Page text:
I’ve learned a few things on how to deal with who I am. If I start feeling down I go for a hike or a long bike ride. I love the outdoors. That will put me in a great mood. I like being creative. I can lose time doing creative things and it’s wonderful. I’d really like to just even it all out. I’m up and I’m down.

    So, do I have ADHD? Suggestions?

    • This topic was modified 1 year, 11 months ago by  MattColo.
  • #71935

    Exohart
    Participant

    Hi there. I’ve suffered from diagnosed ADHD my whole life and it can be very difficult. The way that you’re describing your experiences totally lines up with this disorder. They gave it a bad name because it’s really an attention inconsistency disorder. That is why if you’re passionate or interested you go all in and have hyper focus. The flip side is anything boring you just don’t function. I have an IQ of 177 but through elementary school I was convinced that I was stupid because teachers said all the same things to me and I couldn’t understand why I want functioning like the other kids. I had mastery of all the material but I’d forget to turn in my homework, had impulsivity issues, and had some teachers trying to label me as a bad kid. That helped to cause like self esteem. I’m 37 so given how little understanding I received it must have been worse for you. I’m still sorting out the right meds and dosing after recently deciding to take the medication again as an adult. I started with 10mg of Ritalin twice a day. Although unfortunately It’s had side effects, the difference in my ability to complete tasks is night and day. I had some things that had been hanging over my head for 6 months, an hour after taking the medication I just got everything done quite effortlessly. This is not everyone’s experience on medication however. You will feel like your mind has calmed down and is more settled on medication. I bet that you are a major procrastinator like me. Don’t feel bad about that because it’s a behavioral component of the disorder. You put things off until a deadline is imminent. When you do this the stress and anxiety of time running out gives your brain the stimulation to complete the task. From the behavioral side the way to help is to create restrictions or conditions that you must actually enforce. So for me If I have something important to do I take away whatever I want most until I get it done. Maybe video games, entertainment, or I’ve even not let myself take a nap to get things done. While that behavioral issue is difficult to correct, it’s much much easier if you’re effectively medicated. You have the mental stimulation to not procrastinate changing that behavior so you improve much faster. In regards to your social life that is most likely that you get somewhat overwhelmed and stressed in loud and crowded places which inhibits your opportunity to make friends. You likely just get over stimulated. I’ll ask a question that you should answer for yourself. If you’re day watching tv and someone is in the other room talking but not loudly, do you feel like you can’t focus on the show and respond with frustration? This is a potential sign of an auditory processing issue. What happens I’d that you feel all sounds amplified. They are more distracting and much more invasive. You should definitely get to a doctor and look into medication. There are something like 123 ADHD medications. Go into it knowing that it’s trial and error to find the right medication and dosing for you. I have the effects of the Ritalin in my system right now. It’s the only reason I got through your post and felt compelled to give advice. I signed up just to reply to you. Talk with your doctors. There are some tests that give indications that you have ADHD but notching concrete. The medication slowing things down is confirmation of the diagnosis. You might even have sleep issues because you can’t get your brain to shut off to sleep. 500mg or so of magnesium will help to calm that racing mind if you struggle with it. I hope you find a solution that is the right fit for you. Take care 😉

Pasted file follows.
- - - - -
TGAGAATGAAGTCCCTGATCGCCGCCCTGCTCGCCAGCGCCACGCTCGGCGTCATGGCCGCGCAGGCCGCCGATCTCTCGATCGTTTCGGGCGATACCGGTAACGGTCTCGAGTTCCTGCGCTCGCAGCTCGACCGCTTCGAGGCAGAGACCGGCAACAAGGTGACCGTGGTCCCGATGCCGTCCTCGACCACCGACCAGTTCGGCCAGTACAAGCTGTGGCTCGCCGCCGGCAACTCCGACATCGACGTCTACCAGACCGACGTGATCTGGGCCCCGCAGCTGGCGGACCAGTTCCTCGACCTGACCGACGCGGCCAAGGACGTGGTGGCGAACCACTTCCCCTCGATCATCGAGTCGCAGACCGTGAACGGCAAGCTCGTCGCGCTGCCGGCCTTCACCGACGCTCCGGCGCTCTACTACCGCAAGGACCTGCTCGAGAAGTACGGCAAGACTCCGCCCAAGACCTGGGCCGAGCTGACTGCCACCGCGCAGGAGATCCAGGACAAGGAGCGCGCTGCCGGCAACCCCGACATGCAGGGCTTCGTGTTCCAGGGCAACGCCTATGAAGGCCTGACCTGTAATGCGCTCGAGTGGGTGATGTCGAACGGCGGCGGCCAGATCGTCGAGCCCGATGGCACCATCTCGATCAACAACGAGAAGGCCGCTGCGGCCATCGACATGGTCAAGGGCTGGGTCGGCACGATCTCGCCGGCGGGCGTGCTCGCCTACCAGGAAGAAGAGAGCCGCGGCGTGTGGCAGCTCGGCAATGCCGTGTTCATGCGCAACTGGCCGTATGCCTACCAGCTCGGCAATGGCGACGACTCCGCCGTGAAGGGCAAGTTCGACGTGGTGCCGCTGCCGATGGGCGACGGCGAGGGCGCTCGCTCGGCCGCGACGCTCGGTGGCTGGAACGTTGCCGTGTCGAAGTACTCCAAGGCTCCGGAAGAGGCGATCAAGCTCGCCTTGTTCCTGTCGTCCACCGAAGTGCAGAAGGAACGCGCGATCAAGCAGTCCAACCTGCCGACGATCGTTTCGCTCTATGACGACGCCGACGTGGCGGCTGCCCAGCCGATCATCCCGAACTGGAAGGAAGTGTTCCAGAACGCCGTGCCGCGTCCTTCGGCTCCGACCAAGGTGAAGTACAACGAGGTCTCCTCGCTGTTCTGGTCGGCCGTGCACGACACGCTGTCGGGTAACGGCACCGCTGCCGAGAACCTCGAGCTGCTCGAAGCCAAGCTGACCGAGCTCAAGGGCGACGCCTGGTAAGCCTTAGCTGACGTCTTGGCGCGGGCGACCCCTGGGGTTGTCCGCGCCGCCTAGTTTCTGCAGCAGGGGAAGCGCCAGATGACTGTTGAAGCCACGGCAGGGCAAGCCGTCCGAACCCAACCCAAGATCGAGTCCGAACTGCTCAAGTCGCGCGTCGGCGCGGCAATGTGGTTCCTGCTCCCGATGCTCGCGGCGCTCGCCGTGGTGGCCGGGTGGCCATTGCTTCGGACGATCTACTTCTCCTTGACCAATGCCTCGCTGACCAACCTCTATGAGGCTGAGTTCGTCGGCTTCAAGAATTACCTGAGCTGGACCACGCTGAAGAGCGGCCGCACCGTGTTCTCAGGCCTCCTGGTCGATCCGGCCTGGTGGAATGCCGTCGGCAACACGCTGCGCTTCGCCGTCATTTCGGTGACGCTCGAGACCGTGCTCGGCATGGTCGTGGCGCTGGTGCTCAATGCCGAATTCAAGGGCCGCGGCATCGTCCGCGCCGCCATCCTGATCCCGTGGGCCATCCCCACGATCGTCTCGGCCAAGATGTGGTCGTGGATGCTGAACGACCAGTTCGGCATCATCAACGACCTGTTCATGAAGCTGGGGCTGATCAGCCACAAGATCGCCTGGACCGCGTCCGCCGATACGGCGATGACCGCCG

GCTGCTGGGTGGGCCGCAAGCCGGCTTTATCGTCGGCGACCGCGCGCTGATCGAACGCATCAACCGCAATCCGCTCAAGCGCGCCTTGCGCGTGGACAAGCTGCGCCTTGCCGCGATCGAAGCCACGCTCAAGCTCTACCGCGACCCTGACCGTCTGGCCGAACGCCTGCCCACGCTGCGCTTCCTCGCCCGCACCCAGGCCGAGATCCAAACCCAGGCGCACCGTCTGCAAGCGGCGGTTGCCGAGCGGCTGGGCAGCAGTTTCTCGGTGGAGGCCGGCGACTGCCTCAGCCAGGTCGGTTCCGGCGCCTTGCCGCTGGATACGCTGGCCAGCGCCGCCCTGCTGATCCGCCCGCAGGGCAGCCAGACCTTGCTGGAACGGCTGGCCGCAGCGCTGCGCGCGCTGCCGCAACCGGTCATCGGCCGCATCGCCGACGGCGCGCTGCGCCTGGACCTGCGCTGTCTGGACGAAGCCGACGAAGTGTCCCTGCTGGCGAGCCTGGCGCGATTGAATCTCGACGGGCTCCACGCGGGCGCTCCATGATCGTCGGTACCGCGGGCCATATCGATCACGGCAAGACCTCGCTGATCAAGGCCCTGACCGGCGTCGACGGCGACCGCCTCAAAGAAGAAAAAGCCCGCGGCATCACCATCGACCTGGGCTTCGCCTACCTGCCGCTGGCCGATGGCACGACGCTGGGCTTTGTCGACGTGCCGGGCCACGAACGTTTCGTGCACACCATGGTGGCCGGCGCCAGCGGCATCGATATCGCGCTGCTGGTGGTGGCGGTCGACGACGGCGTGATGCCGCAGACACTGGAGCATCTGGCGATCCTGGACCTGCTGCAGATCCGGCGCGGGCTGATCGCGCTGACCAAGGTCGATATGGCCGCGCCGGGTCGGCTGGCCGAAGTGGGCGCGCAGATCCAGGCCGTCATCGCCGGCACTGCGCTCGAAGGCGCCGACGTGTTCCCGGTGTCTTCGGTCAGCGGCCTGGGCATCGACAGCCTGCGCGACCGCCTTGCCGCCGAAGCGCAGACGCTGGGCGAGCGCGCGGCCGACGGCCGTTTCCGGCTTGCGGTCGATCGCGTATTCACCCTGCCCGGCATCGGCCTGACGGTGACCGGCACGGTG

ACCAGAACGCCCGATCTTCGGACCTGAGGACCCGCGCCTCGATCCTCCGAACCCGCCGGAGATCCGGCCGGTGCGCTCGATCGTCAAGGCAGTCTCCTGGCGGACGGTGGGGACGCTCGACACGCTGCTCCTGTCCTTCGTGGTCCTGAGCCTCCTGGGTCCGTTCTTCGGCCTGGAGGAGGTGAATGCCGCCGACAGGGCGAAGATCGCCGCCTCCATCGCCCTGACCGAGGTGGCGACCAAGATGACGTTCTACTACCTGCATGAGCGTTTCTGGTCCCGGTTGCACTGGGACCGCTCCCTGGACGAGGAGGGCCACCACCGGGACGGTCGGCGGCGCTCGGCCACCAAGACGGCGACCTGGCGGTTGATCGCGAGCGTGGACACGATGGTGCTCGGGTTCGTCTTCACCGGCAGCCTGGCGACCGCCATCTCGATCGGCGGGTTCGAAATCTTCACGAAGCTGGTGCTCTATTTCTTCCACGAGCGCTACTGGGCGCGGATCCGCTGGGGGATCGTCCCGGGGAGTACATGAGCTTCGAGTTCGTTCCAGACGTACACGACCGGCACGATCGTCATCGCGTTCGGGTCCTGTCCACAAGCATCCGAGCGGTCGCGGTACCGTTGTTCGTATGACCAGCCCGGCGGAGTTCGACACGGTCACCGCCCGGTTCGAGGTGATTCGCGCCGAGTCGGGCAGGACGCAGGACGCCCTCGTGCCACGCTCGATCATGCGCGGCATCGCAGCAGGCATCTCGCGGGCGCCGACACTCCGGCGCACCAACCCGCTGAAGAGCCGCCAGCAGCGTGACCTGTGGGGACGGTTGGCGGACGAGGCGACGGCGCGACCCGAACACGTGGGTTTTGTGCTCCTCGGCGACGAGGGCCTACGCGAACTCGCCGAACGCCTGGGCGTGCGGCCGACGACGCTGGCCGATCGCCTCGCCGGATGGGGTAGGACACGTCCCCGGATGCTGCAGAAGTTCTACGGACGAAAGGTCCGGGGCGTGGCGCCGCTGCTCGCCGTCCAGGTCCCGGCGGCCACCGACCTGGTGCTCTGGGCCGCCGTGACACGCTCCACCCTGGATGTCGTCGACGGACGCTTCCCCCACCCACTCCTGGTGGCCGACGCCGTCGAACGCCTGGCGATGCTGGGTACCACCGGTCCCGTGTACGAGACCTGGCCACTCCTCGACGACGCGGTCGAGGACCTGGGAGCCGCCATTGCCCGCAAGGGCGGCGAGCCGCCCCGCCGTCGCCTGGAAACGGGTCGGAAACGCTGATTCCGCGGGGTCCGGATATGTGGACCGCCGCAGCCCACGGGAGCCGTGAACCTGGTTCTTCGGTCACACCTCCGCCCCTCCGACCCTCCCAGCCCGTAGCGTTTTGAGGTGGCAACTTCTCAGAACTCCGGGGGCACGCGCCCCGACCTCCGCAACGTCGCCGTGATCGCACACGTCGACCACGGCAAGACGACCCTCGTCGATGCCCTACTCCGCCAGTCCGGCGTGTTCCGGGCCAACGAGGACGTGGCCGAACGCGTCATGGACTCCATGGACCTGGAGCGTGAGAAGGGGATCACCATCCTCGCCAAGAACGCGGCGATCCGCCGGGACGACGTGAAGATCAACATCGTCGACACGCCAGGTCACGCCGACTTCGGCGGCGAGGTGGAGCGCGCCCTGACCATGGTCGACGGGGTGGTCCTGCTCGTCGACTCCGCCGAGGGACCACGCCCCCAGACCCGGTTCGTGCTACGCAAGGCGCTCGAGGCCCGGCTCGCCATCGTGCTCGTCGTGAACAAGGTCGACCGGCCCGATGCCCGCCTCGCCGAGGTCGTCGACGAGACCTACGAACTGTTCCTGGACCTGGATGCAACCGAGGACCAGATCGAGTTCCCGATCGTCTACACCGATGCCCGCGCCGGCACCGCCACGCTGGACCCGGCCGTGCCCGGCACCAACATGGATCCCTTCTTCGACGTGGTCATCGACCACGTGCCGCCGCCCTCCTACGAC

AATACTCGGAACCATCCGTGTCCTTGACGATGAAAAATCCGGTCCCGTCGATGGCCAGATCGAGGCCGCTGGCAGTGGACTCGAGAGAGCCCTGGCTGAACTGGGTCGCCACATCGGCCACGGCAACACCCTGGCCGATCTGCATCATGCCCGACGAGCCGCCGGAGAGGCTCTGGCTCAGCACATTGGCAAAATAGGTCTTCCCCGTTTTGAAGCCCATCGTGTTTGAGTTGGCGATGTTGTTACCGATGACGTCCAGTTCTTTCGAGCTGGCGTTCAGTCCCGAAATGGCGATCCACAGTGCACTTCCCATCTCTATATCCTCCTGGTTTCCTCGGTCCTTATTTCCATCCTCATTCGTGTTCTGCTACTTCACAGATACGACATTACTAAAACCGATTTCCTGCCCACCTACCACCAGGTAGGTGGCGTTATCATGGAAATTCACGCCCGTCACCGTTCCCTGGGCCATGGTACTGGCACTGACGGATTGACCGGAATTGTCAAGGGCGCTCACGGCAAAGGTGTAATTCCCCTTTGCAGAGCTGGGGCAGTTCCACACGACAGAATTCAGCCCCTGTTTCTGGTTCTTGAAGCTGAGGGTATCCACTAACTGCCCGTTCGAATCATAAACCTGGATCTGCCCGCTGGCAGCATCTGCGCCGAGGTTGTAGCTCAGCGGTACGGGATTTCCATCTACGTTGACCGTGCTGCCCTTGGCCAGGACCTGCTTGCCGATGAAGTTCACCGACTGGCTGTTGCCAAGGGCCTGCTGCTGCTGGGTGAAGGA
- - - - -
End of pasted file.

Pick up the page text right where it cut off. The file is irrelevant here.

• #71945

    Penny Williams